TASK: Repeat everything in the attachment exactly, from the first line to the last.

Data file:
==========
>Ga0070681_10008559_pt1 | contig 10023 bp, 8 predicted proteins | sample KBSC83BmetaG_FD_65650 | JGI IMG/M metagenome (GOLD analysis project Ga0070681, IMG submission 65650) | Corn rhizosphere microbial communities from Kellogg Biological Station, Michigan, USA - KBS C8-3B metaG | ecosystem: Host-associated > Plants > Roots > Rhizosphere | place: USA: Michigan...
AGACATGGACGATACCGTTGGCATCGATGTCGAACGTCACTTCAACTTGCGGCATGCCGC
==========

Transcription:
>Ga0070681_10008559_pt1 | contig 10023 bp, 8 predicted proteins | sample KBSC83BmetaG_FD_65650 | JGI IMG/M metagenome (GOLD analysis project Ga0070681, IMG submission 65650) | Corn rhizosphere microbial communities from Kellogg Biological Station, Michigan, USA - KBS C8-3B metaG | ecosystem: Host-associated > Plants > Roots > Rhizosphere | place: USA: Michigan...
AGACATGGACGATACCGTTGGCATCGATGTCGAACGTCACTTCAACTTGCGGCATGCCGC